Founded by Trungpa Rinpoche in 1974, Colorado’s Naropa University is the first fully accredited Buddhist-inspired university in the United States. The school is world famous not only for its promotion of nontraditional activities like meditation to supplement traditional learning approaches but also for its English department, the Jack Kerouac School of Disembodied Poetics, founded by Allen Ginsberg and Anne Waldman.
On Sunday, Naropa will celebrate its 40th anniversary with a reading at City Lights that will include Naropa Assistant Professor of English Andrea Rexilius, plus Robert Glück, Juliana Spahr, Cedar Sigo, Eric Baus, Michelle Naka Pierce and Chris Pusateri.
“JKS was there from the start,” Rexilius says via e-mail, “but so was an interest in how psychology and the contemplative intersected, and performance art and contemplative, and so on.”
The relationship between the Kerouac School and City Lights runs deep. “One of the main goals of JKS is to keep poetry alive in the current century/situation of the now,” Rexilius says. “We count within our Outrider lineage, not just the Beats, but the Black Mountain school, San Francisco Renaissance, New York School, Umbra, the Black Arts Movement.
“Today’s alignment is with EcoPoetics, the Gurlesque, Documentary Poetics, Conceptualism, Somatic Writing, New Narrative, etc. Often these affinities are contradictory, but that is part of what we like. It’s about inclusion, diversity, conversation.”
Such a diverse and all-encompassing ethos is by nature revolutionary and has helped shape the program’s appeal.
“Because our program is based in Contemplative Pedagogy, there is a focus on collaborative community rather than a focus on competition and careerism,” Rexilius says.
That building of radical community is of course endemic to the character of Bay Area literature, of which City Lights has long been a nexus. Like City Lights, the Kerouac School has always been focused not only on creative writing but also on how that writing addresses the wider world.
“One of the main concerns of JKS is to keep our program open to the larger community,” Rexilius says. “It is not just for those who are getting an MFA. We also want our MFA students to interact with a variety of writers (novices, professionals, teacher/writers, writers with careers outside of academia and so on). This convergence of minds, backgrounds and motivations comes together to explode the traditional university setting and to keep the MFA students rooted in communion with the world.”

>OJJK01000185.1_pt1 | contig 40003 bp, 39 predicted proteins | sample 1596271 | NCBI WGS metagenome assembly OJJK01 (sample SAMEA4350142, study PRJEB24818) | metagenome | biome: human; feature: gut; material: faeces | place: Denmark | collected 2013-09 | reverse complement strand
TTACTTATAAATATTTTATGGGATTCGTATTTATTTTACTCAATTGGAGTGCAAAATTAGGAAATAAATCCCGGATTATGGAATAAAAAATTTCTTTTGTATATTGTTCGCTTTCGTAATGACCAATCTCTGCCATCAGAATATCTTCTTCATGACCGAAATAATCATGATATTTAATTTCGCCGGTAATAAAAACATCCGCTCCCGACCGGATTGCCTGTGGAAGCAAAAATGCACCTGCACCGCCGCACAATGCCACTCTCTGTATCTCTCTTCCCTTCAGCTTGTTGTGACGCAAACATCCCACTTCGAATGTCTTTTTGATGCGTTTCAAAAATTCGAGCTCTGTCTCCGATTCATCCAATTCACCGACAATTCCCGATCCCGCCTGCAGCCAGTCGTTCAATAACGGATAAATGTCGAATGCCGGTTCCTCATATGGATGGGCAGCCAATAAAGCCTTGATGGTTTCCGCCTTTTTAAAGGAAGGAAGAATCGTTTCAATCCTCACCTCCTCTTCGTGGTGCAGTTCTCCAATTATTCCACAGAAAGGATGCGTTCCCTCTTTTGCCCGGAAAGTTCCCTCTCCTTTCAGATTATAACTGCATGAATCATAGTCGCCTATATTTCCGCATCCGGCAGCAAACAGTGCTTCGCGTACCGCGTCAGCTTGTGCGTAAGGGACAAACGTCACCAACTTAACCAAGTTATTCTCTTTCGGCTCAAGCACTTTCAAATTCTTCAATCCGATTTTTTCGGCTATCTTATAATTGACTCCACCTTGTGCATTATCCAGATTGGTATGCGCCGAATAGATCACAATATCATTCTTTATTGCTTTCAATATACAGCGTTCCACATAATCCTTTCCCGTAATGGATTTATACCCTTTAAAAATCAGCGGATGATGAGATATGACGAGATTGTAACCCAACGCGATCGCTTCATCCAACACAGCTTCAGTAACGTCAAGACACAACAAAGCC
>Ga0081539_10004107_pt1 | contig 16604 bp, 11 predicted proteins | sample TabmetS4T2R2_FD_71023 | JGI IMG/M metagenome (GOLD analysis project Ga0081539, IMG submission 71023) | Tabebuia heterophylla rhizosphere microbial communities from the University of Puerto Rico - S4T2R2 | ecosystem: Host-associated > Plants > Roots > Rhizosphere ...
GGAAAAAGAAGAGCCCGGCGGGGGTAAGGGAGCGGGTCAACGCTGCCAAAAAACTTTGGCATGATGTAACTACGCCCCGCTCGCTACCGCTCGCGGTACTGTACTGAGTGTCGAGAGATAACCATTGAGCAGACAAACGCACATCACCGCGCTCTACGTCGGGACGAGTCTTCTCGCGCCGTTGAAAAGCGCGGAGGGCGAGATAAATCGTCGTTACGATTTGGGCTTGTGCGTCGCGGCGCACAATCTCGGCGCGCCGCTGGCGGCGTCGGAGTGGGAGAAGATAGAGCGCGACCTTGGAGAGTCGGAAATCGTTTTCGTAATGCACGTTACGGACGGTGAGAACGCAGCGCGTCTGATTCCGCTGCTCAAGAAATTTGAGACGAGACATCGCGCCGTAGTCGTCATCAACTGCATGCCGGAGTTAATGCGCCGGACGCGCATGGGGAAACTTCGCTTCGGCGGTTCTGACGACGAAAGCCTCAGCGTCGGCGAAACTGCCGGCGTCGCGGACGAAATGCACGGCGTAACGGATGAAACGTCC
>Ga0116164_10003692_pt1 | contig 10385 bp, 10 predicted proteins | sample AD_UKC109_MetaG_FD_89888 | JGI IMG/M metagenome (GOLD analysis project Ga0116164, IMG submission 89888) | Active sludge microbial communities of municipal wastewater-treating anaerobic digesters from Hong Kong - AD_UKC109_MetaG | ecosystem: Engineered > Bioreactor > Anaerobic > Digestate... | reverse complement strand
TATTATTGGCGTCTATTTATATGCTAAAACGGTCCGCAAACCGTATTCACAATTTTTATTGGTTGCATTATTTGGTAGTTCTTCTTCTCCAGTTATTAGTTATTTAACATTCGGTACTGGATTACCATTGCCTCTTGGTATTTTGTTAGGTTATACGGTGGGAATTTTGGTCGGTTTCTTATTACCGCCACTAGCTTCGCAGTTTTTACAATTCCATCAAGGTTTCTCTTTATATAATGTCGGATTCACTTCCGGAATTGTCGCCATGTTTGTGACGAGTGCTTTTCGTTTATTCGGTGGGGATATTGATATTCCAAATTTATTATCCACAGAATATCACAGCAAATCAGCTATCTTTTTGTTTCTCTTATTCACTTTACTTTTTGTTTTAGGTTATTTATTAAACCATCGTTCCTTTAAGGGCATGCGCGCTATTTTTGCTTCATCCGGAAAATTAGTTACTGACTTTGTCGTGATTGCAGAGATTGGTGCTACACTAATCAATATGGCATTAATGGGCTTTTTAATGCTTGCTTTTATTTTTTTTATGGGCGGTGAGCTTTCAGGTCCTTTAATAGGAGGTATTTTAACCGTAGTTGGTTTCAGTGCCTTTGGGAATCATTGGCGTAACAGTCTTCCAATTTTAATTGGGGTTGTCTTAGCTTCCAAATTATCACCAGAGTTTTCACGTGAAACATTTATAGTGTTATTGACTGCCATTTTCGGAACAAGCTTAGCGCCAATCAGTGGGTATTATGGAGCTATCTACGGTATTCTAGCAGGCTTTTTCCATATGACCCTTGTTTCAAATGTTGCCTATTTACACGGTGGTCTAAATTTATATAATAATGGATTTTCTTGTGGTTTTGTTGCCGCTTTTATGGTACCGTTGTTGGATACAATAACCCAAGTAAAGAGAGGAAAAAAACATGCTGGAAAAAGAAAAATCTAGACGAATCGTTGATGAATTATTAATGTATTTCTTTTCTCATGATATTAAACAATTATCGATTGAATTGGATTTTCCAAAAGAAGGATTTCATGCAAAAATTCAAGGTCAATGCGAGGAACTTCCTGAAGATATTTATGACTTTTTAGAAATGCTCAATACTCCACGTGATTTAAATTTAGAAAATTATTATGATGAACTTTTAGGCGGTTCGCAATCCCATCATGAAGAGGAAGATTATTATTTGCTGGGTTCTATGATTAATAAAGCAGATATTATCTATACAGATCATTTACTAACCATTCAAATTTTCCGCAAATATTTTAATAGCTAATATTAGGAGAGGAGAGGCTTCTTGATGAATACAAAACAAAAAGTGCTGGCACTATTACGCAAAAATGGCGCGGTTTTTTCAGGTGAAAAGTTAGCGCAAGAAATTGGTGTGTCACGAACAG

Education for the sake of enlightenment and transformation has arguably never been more important, or rare. In its 40th year, Naropa continues to play a crucial role in the effort to put poetry at the forefront of generational thinking.
“There is also a focus on activism in relation to the contemplative (thinking about how each discipline impacts our personal growth as individuals and how that individual growth impacts our society),” Rexilius says. “The slogan, ‘Keeping the world safe for poetry’ (A. Waldman) is important.”
IF YOU GO
Jack Kerouac School of Disembodied Poetics 40th Anniversary Party: 5 p.m. Sunday. Free. City Lights, 261 Columbus Ave., S.F. (415) 362-8193.
Other book events
Illustrator Mimi Pond celebrates her 15-years-in-the-making graphic novel “Over Easy.” The book is set in the author’s post-art-school waitressing career in 1970s Oakland. Pond, who has written five other books, wrote the first full-length episode of “The Simpsons” and an episode of “Pee-Wee’s Playhouse.” (7 p.m. Free. Mama’s Royal Café, 4012 Broadway, Oakland.
Photo by Eric Bause